A good agenda is the first step to any successful meeting. If you want to make the best use of everyone’s time, turn your bullet points into questions that drive to the outcomes you’re looking for.
For example, instead of a general topic like “Budget Problems,” try a specific question like, “How will we reduce our spending by $100,000 by the end of the fiscal year”? Or replace an item like “Strategic Planning” with a challenge like, “What is the key market threat we need to be aware of, how could it affect us, and what can we do to anticipate?” Preparing these questions before the meeting will make it easier to determine who should be there and how much time you’ll really need.
Ultimately, a questions-based approach to your agenda can bring focus, engagement, and better performance to your meetings. And if you can’t think of questions to ask, maybe you don’t need that meeting after all!
When you’re working from home, you may find yourself feeling distracted by your looming personal responsibilities. You don’t have to push aside nagging thoughts such as, “I really should put in a load of laundry,” or, “Isn’t it time to do exercise?” — you can use these impulses to your advantage.
Physical chores may provide welcome relief after hours of video conferences and calls, thought work, and you can build them into your schedule. For example, if you’re having trouble starting a slide deck, decide ahead of time that you’ll walk the dog as soon as you get the first three slides done.
Weaving the daily responsibilities into your workday can help you feel more productive both personally and professionally, leaving you feeling more refreshed and energized for the days ahead.
It’s hard to get people to pay attention in meetings when everyone’s in the same room — let alone if they’re all calling in from home.
How can you get people to actually participate in a virtual meeting? The key is to create structured opportunities for attendees to engage. Do something in the first 60 seconds to help participants experience the problem you want them to solve. For example, you might share statistics or anecdotes that dramatize the topic. Then assign people to groups of two or three and give them a very limited time frame to take on a highly structured and brief task. Be sure to give them a medium with which to communicate, like a WhatsApp group.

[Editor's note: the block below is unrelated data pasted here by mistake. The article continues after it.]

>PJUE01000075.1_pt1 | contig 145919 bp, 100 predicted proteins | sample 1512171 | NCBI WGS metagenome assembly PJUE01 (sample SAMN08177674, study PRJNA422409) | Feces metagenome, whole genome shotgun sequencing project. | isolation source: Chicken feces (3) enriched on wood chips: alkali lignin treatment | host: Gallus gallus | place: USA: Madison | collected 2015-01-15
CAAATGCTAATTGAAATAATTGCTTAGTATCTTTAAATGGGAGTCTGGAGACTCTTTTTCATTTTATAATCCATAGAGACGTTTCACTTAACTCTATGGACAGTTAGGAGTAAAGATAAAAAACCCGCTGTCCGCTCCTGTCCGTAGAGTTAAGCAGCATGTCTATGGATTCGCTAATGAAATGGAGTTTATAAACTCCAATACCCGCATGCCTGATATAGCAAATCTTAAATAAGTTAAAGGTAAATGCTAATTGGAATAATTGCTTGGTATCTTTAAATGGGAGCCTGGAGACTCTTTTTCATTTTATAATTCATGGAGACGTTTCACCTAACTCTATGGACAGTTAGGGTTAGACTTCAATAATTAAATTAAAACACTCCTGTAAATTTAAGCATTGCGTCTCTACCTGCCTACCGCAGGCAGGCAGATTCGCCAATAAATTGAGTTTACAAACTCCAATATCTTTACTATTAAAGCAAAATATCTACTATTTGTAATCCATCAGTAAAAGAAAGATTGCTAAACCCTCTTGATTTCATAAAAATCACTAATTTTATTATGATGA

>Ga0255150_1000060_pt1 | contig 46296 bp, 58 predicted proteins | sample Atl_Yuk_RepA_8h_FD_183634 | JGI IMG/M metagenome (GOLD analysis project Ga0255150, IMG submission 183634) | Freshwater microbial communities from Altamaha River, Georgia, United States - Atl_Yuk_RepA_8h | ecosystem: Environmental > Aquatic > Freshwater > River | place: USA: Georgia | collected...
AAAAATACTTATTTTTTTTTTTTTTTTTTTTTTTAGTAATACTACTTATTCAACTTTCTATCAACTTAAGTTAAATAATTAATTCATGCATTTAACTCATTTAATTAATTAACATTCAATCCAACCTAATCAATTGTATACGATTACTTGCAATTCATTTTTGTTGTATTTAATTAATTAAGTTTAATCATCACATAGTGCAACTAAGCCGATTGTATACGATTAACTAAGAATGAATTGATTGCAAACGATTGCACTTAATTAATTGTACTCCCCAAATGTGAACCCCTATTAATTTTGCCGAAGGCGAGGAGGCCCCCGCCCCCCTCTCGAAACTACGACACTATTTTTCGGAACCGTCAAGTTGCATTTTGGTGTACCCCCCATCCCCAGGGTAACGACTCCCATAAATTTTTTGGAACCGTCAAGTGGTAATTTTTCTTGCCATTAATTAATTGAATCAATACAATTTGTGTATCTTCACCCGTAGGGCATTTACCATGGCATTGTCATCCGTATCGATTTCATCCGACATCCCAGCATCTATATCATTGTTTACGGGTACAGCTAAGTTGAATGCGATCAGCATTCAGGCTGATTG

If you’re on a virtual meeting platform that allows for breakout groups, use them liberally. Then ask the teams to report back. Never go longer than five to 10 minutes without giving the group another problem to solve. The key is to set and sustain an expectation of meaningful involvement.
Otherwise, your participants will retreat into an observer role, and you’ll have to work extra hard to bring them back.
Writing a speech or presentation is challenging, and memorizing it takes even more time and effort. But whether you’re speaking at a conference, setting a direction for your team, or persuading upper management to greenlight an idea, it’s important to know your presentation cold.
Transitions can be especially tricky, so break your talk into sections and rehearse the shifts between the sections. Note any troublesome segues and practice them repeatedly. Then, spend time each day memorizing your speech. You might consider recording and listening to it whenever you’re driving, exercising, or running errands. Or you can rehearse a portion of your script right before bedtime or multitask as you brush your teeth.